Singapore artists help STB woo Indian millennial tourists

At the Lodhi Art District in central Delhi, one lane has been converted into Singapore Lane featuring street art by Singaporean artists, as part of a festival by the Singapore Tourism Board and the St+art India Foundation.
At the Lodhi Art District in central Delhi, one lane has been converted into Singapore Lane featuring street art by Singaporean artists, as part of a festival by the Singapore Tourism Board and the St+art India Foundation.ST PHOTO: NIRMALA GANAPATHY

NEW DELHI - Singapore wants to attract Indian millennial tourists to Singapore.

And it is hoping a three-day festival will showcase to young Indians all that Singapore has to offer from art, entertainment to a bustling night life.

The Singapore Tourism Board (STB) has partnered the St+art India Foundation, a non- profit group, for the three-day experiential festival called Singapore Weekender that started in Delhi on Saturday (Feb 16).

The festival includes works by around a dozen Singaporean artists such as Sam Lo and Daniel Yu, a pop-up cocktail bar by Jigger and Pony and a performance by Singaporean rapper Yung Raja.

At the Lodhi Art District, which is in central Delhi, one lane has been converted into Singapore Lane featuring street art by Singaporean artists like Eugene Soh and Yip Yew Chong.

"We are trying to say art, entertainment and nightlife is something Singapore offers and they would be surprised to find that Singapore offers so many different types of experiences. It is one way of connecting to young adults," said Mr G.B. Srithar, STB's regional director (South Asia, Middle East and Africa).

While Singapore is viewed here as a top-of-mind family destination, Mr Srithar also noted that more than half of India's population is under the age of 35.

"In recognition that 67 per cent of the Indian population is under the age of 35, over the last few years we have started to look at this market of young adults who are travelling. Their passion point and interests are very different," he added.

Mr Chang Chee Pey, STB's assistant chief executive ( international group), said: "India, given the size of its population and proximity to Singapore, will continue to be an important market for the Singapore Tourism Board. This is one example of how we are engaging with the new generation of Indian travellers."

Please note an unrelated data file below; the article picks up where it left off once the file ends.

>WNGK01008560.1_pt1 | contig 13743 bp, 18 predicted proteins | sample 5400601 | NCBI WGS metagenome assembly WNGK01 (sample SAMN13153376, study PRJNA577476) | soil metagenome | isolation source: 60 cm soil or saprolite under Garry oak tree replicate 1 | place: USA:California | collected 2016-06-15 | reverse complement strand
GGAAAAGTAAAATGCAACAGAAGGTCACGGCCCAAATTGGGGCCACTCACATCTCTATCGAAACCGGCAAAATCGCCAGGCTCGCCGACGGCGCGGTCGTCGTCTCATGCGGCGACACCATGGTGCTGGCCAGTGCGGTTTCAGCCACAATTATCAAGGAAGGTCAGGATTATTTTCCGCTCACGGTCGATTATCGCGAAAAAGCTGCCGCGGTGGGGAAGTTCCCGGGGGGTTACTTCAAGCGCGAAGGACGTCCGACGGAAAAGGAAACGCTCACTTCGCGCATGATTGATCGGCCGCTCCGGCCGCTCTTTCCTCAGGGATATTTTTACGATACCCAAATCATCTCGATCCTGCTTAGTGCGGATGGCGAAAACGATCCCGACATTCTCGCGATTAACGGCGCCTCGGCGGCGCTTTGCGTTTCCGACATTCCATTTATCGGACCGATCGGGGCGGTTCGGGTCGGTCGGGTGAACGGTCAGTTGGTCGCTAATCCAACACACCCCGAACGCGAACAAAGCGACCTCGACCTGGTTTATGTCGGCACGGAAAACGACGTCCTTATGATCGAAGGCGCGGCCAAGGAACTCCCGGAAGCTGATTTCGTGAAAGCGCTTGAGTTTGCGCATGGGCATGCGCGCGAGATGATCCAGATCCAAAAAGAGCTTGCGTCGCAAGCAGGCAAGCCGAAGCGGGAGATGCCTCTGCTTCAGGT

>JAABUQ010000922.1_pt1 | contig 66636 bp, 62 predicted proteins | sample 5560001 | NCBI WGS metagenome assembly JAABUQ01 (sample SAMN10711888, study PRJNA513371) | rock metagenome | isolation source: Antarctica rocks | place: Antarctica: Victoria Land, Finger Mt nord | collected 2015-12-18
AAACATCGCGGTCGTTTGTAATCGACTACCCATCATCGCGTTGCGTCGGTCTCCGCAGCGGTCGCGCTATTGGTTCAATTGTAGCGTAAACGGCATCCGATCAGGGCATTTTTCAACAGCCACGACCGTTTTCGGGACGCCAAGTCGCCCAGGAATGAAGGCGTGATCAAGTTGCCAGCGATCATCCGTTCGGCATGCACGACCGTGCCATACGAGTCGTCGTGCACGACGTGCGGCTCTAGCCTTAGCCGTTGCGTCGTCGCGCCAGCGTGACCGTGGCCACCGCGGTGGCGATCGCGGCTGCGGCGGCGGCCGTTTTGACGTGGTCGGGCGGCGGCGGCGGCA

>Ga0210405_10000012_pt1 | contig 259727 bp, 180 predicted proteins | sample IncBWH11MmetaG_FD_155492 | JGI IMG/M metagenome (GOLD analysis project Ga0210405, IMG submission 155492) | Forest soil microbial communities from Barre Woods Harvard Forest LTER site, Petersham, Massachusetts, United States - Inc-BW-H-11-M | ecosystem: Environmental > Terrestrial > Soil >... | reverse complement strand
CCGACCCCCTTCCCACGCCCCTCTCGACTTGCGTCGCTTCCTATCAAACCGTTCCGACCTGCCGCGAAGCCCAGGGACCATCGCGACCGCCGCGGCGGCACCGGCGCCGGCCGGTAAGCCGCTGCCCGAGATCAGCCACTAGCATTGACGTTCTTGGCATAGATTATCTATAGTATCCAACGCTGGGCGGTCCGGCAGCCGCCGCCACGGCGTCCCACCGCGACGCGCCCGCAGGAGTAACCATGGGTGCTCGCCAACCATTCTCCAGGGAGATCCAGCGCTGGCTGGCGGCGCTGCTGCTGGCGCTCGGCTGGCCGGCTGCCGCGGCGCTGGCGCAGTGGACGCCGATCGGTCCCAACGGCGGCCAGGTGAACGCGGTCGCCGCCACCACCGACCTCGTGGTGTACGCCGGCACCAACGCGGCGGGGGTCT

More Indians are travelling abroad for their holidays, helped by increasing disposable incomes and a desire to visit new places.

About 50 million Indians will travel overseas in 2019, according to a United Nations World Tourism Organisation estimate, up from 23 million in 2017.

India's outbound numbers have seen an average annual growth rate of 10 to 12 per cent over the past seven years.

And Singapore remains a popular destination for Indian tourists.

According to STB, 1.45 million visitors from India visited Singapore in 2018, a 13 per cent increase over the previous year and making India the third largest source of tourists after China and Indonesia. Singapore saw 3.4 million visitors from China and three million from Indonesia last year.

Through initiatives such as Singapore Weekender, STB hopes to further attract younger Indians to the Republic.

One of those at the festival was Mr Deepak Limbu, 27, a business management student.

Mr Limbu, who has never travelled abroad, said that Singapore is on his list of holiday destinations.

"Singapore is on my to-do list. But before that I want to go to Croatia and New Zealand because they are off the beaten path," he added.

The Weekender festival also includes Atypical Singapore, an art and augmented reality (AR) technology showcase.

Among the Singaporean artists is Sheryo, one half of the Yok and Sheryo duo who created an installation called "The Temple of Self Indulgence".

She noted that while her work depicted a global theme of the growing dependence on social media, it had Singaporean influences, which she wanted to showcase to an Indian audience.

"It is also about growing up in a multicultural society," she said.